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Democratic Rights:
The Substance of Self-Government
Corey Brettschneider

Book Description | Reviews
Introduction [HTML] or [PDF format]

TABLE OF CONTENTS:

Acknowledgments ix
INTRODUCTION 1

CHAPTER ONE
The Value Theory of Democracy 7
I. Introduction 7
II. Procedural Democractic Theories 11
III. Procedure-Independent Theories: Epistemic and Democratic 17
IV. Conclusion 26

CHAPTER TWO
Paradigmatic Democratic Rights and Citizens as Addressees of Law 28
I. Introduction 28
II. Citizens as Authors and Addressees: Co-Originality and Citizens' Status 29
III. Rule of Law 38
IV. Freedom of Expression and Conscience 44
V. Conclusion 52

CHAPTER THREE
Democratic Contractualism: A Framework for Justifiable Coercion 54
I. Introduction 54
II. A Lexicon of Citizenship 55
III. The Principle of Democracy's Public Reason 61
IV. The Inclusion Principle 64
V. Conclusion 69

CHAPTER FOUR
Public Justification and the Right to Privacy 71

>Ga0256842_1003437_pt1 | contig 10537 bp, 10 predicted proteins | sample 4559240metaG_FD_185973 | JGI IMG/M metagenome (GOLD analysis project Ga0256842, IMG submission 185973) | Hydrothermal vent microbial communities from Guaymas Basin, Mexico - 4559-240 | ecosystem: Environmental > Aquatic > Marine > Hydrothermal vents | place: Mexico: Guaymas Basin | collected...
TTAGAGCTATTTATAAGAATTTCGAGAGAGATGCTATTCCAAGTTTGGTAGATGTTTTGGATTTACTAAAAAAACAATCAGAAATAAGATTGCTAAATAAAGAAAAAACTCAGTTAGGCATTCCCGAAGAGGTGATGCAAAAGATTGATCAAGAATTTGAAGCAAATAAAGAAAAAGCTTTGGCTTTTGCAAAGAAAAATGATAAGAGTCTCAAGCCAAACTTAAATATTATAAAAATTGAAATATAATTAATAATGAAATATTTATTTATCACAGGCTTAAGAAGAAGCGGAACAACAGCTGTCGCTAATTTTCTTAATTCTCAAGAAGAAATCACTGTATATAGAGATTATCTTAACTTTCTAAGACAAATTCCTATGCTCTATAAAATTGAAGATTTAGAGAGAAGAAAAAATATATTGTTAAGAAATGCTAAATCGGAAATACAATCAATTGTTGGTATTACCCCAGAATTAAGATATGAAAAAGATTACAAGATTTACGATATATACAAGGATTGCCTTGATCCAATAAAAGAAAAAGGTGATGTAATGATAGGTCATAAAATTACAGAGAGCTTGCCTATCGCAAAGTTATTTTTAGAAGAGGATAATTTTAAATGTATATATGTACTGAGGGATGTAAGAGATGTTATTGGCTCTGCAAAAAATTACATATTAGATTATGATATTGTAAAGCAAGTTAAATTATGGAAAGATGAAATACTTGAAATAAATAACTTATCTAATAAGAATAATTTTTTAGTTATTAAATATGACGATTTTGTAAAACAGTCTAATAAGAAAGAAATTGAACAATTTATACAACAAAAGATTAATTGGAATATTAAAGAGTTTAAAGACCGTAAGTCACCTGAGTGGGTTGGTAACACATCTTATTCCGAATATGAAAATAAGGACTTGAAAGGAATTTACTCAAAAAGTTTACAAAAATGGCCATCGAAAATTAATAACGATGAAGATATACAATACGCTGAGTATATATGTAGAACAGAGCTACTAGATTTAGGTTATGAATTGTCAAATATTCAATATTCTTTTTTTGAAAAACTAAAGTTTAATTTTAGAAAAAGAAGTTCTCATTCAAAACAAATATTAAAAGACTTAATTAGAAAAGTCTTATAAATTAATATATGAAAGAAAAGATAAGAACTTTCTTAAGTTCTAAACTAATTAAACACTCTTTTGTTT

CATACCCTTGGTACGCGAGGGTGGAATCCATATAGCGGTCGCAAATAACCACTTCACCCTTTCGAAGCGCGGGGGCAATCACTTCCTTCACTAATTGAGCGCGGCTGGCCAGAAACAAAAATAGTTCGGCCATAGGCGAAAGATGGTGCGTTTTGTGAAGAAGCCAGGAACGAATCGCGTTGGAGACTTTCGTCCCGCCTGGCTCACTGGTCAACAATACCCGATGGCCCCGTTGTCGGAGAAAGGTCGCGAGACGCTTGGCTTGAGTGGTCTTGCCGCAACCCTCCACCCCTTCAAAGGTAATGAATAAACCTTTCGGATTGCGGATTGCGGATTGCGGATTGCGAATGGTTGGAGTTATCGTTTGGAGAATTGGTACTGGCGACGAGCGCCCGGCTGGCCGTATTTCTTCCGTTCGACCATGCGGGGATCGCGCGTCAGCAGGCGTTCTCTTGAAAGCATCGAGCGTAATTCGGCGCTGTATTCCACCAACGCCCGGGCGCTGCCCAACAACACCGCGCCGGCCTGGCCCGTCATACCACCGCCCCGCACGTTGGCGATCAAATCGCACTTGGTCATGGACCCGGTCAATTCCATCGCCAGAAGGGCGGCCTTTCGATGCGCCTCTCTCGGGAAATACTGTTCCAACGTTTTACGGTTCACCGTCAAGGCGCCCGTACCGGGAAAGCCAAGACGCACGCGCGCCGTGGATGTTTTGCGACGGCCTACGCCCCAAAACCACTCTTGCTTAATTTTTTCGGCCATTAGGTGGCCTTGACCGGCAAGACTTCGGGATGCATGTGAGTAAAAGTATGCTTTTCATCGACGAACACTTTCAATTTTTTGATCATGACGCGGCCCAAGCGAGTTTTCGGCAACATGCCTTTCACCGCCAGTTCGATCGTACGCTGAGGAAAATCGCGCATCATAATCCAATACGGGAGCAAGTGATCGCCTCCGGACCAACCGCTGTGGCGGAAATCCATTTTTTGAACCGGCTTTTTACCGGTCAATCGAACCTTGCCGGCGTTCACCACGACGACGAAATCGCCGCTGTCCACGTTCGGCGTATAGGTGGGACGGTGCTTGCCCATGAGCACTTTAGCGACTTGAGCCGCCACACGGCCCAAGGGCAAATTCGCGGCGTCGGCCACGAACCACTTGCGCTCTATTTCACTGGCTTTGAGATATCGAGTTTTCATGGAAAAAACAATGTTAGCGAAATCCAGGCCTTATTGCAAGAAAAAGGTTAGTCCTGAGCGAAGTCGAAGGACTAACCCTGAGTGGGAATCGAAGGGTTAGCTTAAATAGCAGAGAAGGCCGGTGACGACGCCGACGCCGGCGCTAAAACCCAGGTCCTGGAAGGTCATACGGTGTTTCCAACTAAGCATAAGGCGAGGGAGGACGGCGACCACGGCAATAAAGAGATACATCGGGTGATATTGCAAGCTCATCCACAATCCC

I. Introduction 71
II. Situating Democratic Privacy: A Critique of Liberal and Republican Accounts 73
III. Relevance and the Boundaries of Privacy 78
IV. Privacy, Equality, and Democratically Justifiable Coercion 85
V. Conclusion 94

CHAPTER FIVE
The Rights of the Punished 96
I. Introduction 96
II. The Need for Justification to Criminals qua Citizens: The Problem with Punishment as War 98
III. State Punishment as an Issue of Political Morality: Punishing Criminals qua Persons versus Criminals qua Citizens 101
IV. Democratic Rights Against Punishment 105
V. Capital Punishment 108
VI. Conclusion 112

CHAPTER SIX
Private Property and the Right to Welfare 114
I. Introduction 114
II. The Right to Private Property and State Coercion 115
III. Democratic Contractualism and the Right to Private Property 119
IV. Democratic Proposals for Welfare Rights 126
V. Objections 132
VI. Conclusion 135

CHAPTER SEVEN
Judicial Review: Balancing Democratic Rights and Procedures 136
I. Introduction 136
II. The Limits of a Pure Outcomes-Based Theory 140
III. The Failure of Pure Procedural Theories 145
IV. Impure Procedural and Outcomes-Based Theories 146
V. The Flaws with Formal Democratic Arguments and the Need for Examples in a Theory of Democracy 150
VI. The Objection from Benevolent Dictatorship 157
VII. Conclusion 158

Conclusion: Democratic Rights and Contemporary Politics 160
Bibliography 163
Index 169

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File created: 4/17/2014

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